- Sony, Samsung and Panasonic have rallied together to support universal 3-D glasses for their sets starting in 2012
- This means the glasses you get with your 3-D TV may work with displays made by other major manufacturers
- Xpand currently has universal 3-D glasses available for $129
The good news: Starting next year, the 3-D glasses you get with your 3-D TV may be compatible with displays made by other major manufacturers as well.
The bad news: They're still hopelessly ugly.
Sony, Samsung and Panasonic have rallied together to support the "Full HD 3-D Glasses Initiative" and will use Xpand brand 3-D glasses for their active shutter sets starting in 2012.
"The companies intend to work together on the development and licensing of radio frequency (RF) system 3-D active glasses technology," according to the press release. The technology will be applicable towards all kinds of 3-D displays, including computer monitors, projectors, 3-D theaters and, of course, television sets.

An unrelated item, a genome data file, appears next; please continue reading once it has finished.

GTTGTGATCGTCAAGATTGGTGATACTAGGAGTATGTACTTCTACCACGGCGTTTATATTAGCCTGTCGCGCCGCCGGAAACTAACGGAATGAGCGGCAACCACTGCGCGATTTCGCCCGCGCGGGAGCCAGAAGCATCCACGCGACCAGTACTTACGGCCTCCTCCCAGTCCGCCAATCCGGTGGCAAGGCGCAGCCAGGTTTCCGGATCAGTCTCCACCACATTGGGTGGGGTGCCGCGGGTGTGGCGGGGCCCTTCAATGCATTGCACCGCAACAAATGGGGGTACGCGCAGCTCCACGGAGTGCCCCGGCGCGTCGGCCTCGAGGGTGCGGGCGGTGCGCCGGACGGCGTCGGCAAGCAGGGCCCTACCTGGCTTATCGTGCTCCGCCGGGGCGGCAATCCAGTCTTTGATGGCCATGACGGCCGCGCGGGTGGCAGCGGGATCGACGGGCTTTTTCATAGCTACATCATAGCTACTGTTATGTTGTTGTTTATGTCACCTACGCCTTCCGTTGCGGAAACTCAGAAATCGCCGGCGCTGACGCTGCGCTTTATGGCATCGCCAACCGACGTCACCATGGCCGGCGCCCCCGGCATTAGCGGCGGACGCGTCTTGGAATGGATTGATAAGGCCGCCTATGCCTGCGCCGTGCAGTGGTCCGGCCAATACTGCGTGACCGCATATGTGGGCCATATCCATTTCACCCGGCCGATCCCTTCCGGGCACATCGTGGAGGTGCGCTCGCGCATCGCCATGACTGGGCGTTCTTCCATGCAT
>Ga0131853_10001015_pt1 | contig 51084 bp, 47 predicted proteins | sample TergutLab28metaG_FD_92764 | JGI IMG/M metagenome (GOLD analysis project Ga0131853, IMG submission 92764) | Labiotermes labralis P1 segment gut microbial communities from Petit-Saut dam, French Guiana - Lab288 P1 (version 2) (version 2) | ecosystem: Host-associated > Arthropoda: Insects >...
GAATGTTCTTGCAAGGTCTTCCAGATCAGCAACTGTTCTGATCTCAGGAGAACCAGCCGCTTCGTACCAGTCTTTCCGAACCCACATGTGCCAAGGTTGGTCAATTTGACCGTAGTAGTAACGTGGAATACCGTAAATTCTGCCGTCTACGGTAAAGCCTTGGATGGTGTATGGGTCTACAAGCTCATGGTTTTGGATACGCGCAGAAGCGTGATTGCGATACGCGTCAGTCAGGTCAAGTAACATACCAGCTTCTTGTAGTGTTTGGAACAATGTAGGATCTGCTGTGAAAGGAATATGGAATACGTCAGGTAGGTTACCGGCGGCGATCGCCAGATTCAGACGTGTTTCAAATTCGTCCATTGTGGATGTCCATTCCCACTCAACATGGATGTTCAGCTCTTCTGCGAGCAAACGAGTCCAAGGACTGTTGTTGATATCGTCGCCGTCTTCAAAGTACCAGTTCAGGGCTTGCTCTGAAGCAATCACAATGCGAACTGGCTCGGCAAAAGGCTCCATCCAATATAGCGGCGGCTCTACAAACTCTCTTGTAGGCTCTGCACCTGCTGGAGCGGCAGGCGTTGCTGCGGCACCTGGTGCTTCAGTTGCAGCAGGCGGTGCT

To date, adoption of 3-D in the home has been pretty slow, and not without reason. The technology is victim to a number of issues, including causing nausea, eyestrain and fatigue for some viewers. It also has suffered from a dearth of quality content offerings and diminished consumer trust following a slew of 3-D box-office flops.
Not to mention most people just don't want to put on a pair of chunky, unattractive specs to watch "Avatar" in 3-D or enjoy a 3-D video game.
Perhaps this move to unify 3-D among suppliers will put consumers a little more at ease; if they purchase a Panasonic TV set and a Samsung monitor, they're at least able to use the same pair of 3-D glasses for both. LG and Vizio are two other major manufacturers of 3-D TVs who at this point are not taking part in the initiative.
Xpand currently has universal 3-D glasses available for $129.
Development for the new, universal Xpand RF system 3-D glasses will start in September. If you're an early adopter and you've already purchased a 3-D TV this year, don't fret: The glasses will be backwards compatible with the companies' 2011 active-shutter TVs. However, the press release doesn't specify if prescription models will also be universal.
Too bad active shutter glasses aren't as attractive as these guys.